What’s New in IDL 8.5

Wednesday, September 09, 2015

IDL 8.5 includes new features and functionality such as a new bi-directional IDL-Python bridge, new time series routines, a new color picker, new functional programming enhancements, and more. Learn how IDL 8.5 can help you interpret your data, expedite discoveries, and deliver powerful applications to market.



Note: If you are new to IDL or upgrading from an older version, refer to the What's New topics for previous releases.

New Features

Python Bridge

IDL now has a bridge from IDL to Python and Python to IDL. From your IDL code, you can now access any Python modules, transfer variables, and call built-in functions. Similarly, from your Python code, you can make IDL calls, transfer variables, and manipulate IDL objects. The bridge has the following features:

  • Works with Python 2.7+ and Python 3.4+
  • Access to all IDL routines and Python modules
  • Seamless: looks just like an IDL object or Python module
  • All bridge output is redirected to the standard output
  • Case sensitivity and row/column major is handled automatically
  • Can execute arbitrary command strings in either language
  • Automatic data conversion from IDL arrays to numpy arrays
  • Data is passed by reference when calling routines/methods
  • Can pass main variables back & forth

For example, within IDL, you could execute the following Python commands to create a matplotlib plot:

IDL> ran = Python.Import('numpy.random')
IDL> arr = ran.rand(100) ; call "rand" method
IDL> plt = Python.Import('matplotlib.pyplot')
IDL> p = plt.plot(arr)   ; call "plot", pass an array
IDL> void = plt.show(block=0) ; pass keyword

Within IDL, you can also directly enter Python "command-line mode":

IDL> >>>
<>>> import matplotlib.pyplot as plt
>>> import numpy.random as ran
>>> arr = ran.rand(100)
>>> p = plt.plot(arr)
>>> plt.show()
>>>
IDL>

On the Python side, you can easily access all IDL functionality:

>>> from idlpy import IDL
>>> import numpy.random as ran
>>> arr = ran.rand(100)
>>> p = IDL.plot(arr, title='My Plot')
>>> p.color = 'red'
>>> p.save('myplot.pdf')
>>> p.close()

For more information see the Python Bridge documentation in IDL Help.

IDL IPython Notebook Kernel

Along with the Python Bridge, IDL now has a kernel for running IDL in an IPython notebook. See the Python Bridge documentation in IDL Help for details.

Color Selection

The DIALOG_COLORPICKER function allows you to interactively select a color using a selection dialog. The basic dialog grid includes 64 standard colors. You can set custom and preferred colors using keywords.

Function Pointers

IDL_Object has a new _overloadFunction method which allows you to create "function pointers" in IDL. By implementing IDL_Object::_overloadFunction for your class, you can have your object behave like an IDL function.

Dynamic Methods

IDL_Object has a new _overloadMethod method which allows you to create "dynamic methods" in IDL. By implementing IDL_Object::_overloadMethod for your class, your users can call arbitrary methods on your object.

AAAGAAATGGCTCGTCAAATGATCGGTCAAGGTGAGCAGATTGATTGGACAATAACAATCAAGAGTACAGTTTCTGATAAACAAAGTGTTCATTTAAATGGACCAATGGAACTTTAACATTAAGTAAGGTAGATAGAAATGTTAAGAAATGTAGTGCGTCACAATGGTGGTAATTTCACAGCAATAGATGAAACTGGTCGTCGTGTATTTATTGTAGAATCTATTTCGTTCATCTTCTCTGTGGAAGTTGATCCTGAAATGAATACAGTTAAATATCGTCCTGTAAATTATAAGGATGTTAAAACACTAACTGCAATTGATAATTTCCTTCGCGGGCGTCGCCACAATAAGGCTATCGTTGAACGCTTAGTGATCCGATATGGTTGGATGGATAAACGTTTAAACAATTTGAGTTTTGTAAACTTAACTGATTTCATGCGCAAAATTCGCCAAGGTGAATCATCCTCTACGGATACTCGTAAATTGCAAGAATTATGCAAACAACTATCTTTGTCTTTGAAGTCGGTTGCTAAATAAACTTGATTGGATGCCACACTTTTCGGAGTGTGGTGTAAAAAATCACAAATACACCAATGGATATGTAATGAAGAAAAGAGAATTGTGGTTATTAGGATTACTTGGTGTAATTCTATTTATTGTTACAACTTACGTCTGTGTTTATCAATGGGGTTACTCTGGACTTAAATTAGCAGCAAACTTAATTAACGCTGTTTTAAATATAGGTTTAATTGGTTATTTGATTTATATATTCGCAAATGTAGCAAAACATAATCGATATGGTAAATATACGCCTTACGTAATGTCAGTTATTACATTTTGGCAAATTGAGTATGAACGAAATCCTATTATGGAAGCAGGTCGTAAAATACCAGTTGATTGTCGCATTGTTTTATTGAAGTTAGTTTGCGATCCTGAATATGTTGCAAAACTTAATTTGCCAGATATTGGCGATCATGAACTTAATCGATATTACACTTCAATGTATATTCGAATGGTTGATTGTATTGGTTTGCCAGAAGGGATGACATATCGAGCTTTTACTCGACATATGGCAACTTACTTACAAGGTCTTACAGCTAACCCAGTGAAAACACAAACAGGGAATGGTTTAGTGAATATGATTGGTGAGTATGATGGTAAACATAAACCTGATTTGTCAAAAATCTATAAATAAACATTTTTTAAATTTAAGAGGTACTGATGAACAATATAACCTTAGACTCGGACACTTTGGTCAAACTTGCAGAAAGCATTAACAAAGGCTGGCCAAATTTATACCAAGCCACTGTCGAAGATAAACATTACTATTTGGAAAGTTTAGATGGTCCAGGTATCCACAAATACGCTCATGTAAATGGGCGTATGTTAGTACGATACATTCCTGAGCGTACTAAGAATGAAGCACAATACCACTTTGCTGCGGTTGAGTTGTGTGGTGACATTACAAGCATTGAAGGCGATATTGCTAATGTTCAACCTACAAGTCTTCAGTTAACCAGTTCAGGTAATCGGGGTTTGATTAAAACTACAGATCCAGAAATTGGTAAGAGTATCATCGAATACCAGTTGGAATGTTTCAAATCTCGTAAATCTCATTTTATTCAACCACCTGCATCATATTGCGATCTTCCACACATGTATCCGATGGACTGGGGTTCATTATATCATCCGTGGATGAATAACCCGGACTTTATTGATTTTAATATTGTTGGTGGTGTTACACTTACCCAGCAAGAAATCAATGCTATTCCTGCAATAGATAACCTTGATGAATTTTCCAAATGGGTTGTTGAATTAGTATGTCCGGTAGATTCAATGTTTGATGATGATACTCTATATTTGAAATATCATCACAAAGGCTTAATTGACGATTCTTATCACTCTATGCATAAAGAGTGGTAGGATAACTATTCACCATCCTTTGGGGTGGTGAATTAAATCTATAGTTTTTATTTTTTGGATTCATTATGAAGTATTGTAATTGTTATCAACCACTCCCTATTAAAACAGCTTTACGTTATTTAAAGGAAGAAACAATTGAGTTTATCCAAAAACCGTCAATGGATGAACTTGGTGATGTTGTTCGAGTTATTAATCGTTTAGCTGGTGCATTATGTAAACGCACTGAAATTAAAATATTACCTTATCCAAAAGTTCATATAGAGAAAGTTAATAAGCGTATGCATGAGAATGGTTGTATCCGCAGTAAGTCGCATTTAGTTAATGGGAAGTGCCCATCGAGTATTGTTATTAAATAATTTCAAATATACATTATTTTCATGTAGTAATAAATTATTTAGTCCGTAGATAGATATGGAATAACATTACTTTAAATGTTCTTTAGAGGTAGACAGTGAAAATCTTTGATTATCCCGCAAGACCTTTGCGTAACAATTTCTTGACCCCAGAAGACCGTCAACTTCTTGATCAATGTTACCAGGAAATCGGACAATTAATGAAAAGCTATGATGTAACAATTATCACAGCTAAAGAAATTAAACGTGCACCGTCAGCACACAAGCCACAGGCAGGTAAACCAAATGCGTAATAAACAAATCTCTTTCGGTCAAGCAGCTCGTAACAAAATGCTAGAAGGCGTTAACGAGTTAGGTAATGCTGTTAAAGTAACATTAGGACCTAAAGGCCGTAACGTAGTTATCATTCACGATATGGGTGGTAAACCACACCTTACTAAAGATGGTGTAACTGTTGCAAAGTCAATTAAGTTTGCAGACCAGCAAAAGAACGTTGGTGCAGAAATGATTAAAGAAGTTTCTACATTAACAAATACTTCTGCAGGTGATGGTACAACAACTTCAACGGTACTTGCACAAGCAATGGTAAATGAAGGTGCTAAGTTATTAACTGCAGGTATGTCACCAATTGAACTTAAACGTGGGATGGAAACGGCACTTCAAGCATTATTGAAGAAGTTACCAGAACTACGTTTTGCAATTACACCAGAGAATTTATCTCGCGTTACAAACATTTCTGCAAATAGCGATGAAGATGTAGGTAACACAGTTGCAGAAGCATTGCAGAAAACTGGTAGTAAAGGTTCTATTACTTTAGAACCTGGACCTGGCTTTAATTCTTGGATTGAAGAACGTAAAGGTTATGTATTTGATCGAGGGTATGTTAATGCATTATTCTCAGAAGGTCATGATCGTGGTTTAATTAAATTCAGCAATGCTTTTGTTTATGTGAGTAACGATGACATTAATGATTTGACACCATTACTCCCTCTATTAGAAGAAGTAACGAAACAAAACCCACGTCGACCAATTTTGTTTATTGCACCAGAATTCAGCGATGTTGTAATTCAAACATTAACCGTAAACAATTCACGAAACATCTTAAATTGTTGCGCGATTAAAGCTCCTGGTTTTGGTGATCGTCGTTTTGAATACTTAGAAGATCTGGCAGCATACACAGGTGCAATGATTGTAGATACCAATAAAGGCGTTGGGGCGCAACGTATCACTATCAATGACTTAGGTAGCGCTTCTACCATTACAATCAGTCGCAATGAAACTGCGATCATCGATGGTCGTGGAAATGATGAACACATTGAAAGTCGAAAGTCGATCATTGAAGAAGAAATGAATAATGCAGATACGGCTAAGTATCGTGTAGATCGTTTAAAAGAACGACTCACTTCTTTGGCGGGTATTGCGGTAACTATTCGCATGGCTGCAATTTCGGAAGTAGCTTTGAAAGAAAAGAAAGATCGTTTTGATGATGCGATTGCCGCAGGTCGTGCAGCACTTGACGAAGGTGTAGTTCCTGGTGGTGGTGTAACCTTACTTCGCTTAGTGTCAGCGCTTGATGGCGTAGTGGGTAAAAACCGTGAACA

IDL_Variable::ToList Method

You can use the new IDL_Variable::ToList method to easily convert IDL variables into lists.

WGET to Retrieve URL Files

You can use the new WGET function to quickly and easily retrieve files from URLs:

IDL> WGET('http://www.google.com/index.html',FILENAME='test.html')

C:\test.html

Updates

BARPLOT, ELLIPSE, and POLYGON now support fill patterns

BARPLOT, ELLIPSE, and POLYGON now have four new properties: PATTERN_BITMAP, PATTERN_ORIENTATION, PATTERN_SPACING, and PATTERN_THICK. You can use these properties to create either pattern fills or line fills. For example:

data = (RANDOMU(s,10)+0.1) < 1
bottom = (data/4-0.1) > 0
b = BARPLOT(data, $
  BOTTOM_VALUES=bottom, $
  FILL_COLOR='red', $
  BOTTOM_COLOR='yellow', $
  C_RANGE=[0,1], $
  /HORIZONTAL,
  PATTERN_ORIENTATION=45, $
  PATTERN_SPACING=6, $
  PATTERN_THICK=3)

For details see the BARPLOT, ELLIPSE, and POLYGON topics in IDL Help.

HASH: Auto-Instantiation of Nested Hash Elements

Previously, to create a nested hash of hashes, you would need to use multiple statements, such as the following:

h = HASH()
h['a'] = HASH()
h['a', 'b'] = HASH()
h['a', 'b', 'c'] = 5

Now, when you use "unknown" subscripts for array indexing, IDL will automatically create the necessary nested hash. For example:

h = HASH()
h['a', 'b', 'c'] = 5
PRINT, h, /IMPLIED

IDL prints:

{
  "a": {
  "b": {
    "c": 5
    }
  }
}

IDLgrPalette::NearestColor Now Accepts Arrays

The IDLgrPalette::NearestColor method now accepts arrays for the red, green, and blue arguments. This significantly increases the speed when computing the nearest color for thousands of input values.

READ_CSV Can Now Read from URLs

The READ_CSV function can now read CSV files that are on a remote server, simply by specifying a URL for the file name. The QUERY_CSV function can also be used with URLs.

SOCKET: Create Server-Side Sockets

The SOCKET procedure has three new keywords to enable you to create server-side sockets. The ACCEPT keyword specifies a LUN on which to accept communications, the LISTEN keyword specifies a port to listen to, and the PORT keyword specifies the port number.

Library updates

Upgrade to CDF Library

The CDF library has been upgraded to version 3.6.0.4. In addition, the CDF_LIB_INFO and CDF_CONTROL routines have new keywords for handling leap seconds and sparse records.


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